3. Before examining the question whether Section 8 has application to this case, it would be profitable to analyse the position under the old Hindu law. When Janardan died in 1920, his properties were inherited by his widow Brundabati who was the next heir. Her estate was, however, a limited one. On her death, the properties would revert to Janardan and descend to those who would have been his heirs if he had lived upto and died at the moment of her death AIR 1946 PC 173, Lala Duri Chand v. Mst Anar Kali. Plaintiff is the next reversioner and is a preferential heir to the defendants (See Mulla's Hindu Law, 13th Ed. at p. 109). Thus if the orthodox Hindu law applies, plaintiff's suit is to be decreed in toto.
4. It is now necessary to examine whether Section 8 has application to this case and would exclude operation of the orthodox Hindu law. Section 8 so far as is relevant runs thus-
'Section 8. The property of a male Hindu dying intestate shall devolve according to the provisions of this Chapter --
(a) firstly, upon the heirs being the relatives specified in Class I of the Schedule.'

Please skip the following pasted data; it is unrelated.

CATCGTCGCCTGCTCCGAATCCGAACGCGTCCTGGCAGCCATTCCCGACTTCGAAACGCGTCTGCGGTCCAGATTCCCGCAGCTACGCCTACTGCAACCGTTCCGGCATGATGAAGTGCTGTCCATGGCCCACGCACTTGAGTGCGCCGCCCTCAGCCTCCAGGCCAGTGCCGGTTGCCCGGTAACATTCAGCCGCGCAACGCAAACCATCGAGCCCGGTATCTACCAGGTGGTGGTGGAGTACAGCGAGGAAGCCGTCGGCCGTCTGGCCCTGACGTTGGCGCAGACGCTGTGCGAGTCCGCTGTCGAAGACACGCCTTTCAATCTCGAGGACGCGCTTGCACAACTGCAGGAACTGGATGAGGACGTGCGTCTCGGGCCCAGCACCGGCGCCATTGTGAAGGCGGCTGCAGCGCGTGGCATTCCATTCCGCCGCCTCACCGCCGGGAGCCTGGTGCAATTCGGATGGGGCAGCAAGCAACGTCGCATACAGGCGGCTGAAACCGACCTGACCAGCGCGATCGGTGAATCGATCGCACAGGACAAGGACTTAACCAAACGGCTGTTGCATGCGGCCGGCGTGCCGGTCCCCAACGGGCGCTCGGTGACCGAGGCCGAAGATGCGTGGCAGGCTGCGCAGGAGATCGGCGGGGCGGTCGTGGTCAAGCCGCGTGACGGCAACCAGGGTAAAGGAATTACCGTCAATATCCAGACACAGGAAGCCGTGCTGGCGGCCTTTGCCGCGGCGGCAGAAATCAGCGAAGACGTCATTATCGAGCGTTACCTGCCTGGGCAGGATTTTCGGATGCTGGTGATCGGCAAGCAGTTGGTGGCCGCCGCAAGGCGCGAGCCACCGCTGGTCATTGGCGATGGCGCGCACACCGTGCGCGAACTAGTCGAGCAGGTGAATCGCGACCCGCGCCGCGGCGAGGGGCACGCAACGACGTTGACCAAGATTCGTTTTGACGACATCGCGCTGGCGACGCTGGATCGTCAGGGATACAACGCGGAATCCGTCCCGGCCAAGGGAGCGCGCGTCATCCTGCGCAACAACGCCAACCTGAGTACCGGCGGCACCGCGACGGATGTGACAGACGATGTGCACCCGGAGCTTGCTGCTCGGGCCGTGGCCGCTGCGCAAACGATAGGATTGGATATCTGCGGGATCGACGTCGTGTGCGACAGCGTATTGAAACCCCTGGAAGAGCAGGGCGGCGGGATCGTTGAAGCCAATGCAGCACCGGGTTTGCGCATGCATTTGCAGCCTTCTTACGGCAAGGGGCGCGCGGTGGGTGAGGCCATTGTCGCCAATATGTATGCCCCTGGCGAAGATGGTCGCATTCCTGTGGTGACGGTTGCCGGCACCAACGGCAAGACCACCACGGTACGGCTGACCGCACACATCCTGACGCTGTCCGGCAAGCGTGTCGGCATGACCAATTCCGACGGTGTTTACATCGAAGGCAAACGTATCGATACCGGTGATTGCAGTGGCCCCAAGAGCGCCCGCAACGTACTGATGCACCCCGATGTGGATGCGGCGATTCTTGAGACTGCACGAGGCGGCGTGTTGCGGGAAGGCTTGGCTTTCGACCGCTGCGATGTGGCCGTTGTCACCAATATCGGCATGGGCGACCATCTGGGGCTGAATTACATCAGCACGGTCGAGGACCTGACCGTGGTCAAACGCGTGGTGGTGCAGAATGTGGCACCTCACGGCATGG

Section 9 lays down that among the heirs specified in the Schedule, those in Class I shall take simultaneously and to the exclusion of all other heirs. Class I of the Schedule contains both daughter and son of a pre-deceased daughter. Assuming [or the moment that the defendants are sons of a pre-deceased daughter plaintiff and defendants both come in class I. If Section 8 applies, they shall take the property simultaneously.
5. The only question, therefore, is whether Section 8 applies. On the facts of this case, two positions are conceivable.
(i) If Brundabati had not transferred the disputed property to Narayani and had continued in possession till the Act came into force on 17-6-56, she would have acquired an absolute title in that property under Section 14(1) and the succession would hove been governed by Section 15.
(ii) As Brundabati had no subsisting title in the disputed property and was not in possession on the date of the commencement of the Act, Section 15 has no application to such a case, because it ceased to be the property of Brundabati when the Act came into force. Her limited interest continued till her death.
Section 8 would come into operation only on the analysis that though Janardan in fact died in 1920, by legal fiction he must be deemed to have died in 1958 on the date when Brundabati died. Mr. Mohapatra adopts this reasoning on the basis of the aforesaid Privy Council decision wherein it was held that the words 'dying intestate' are a description of the status of deceased and have no reference to the time of the death of a Hindu male. The expression merely means ''in the case of intestacy of a Hindu male'.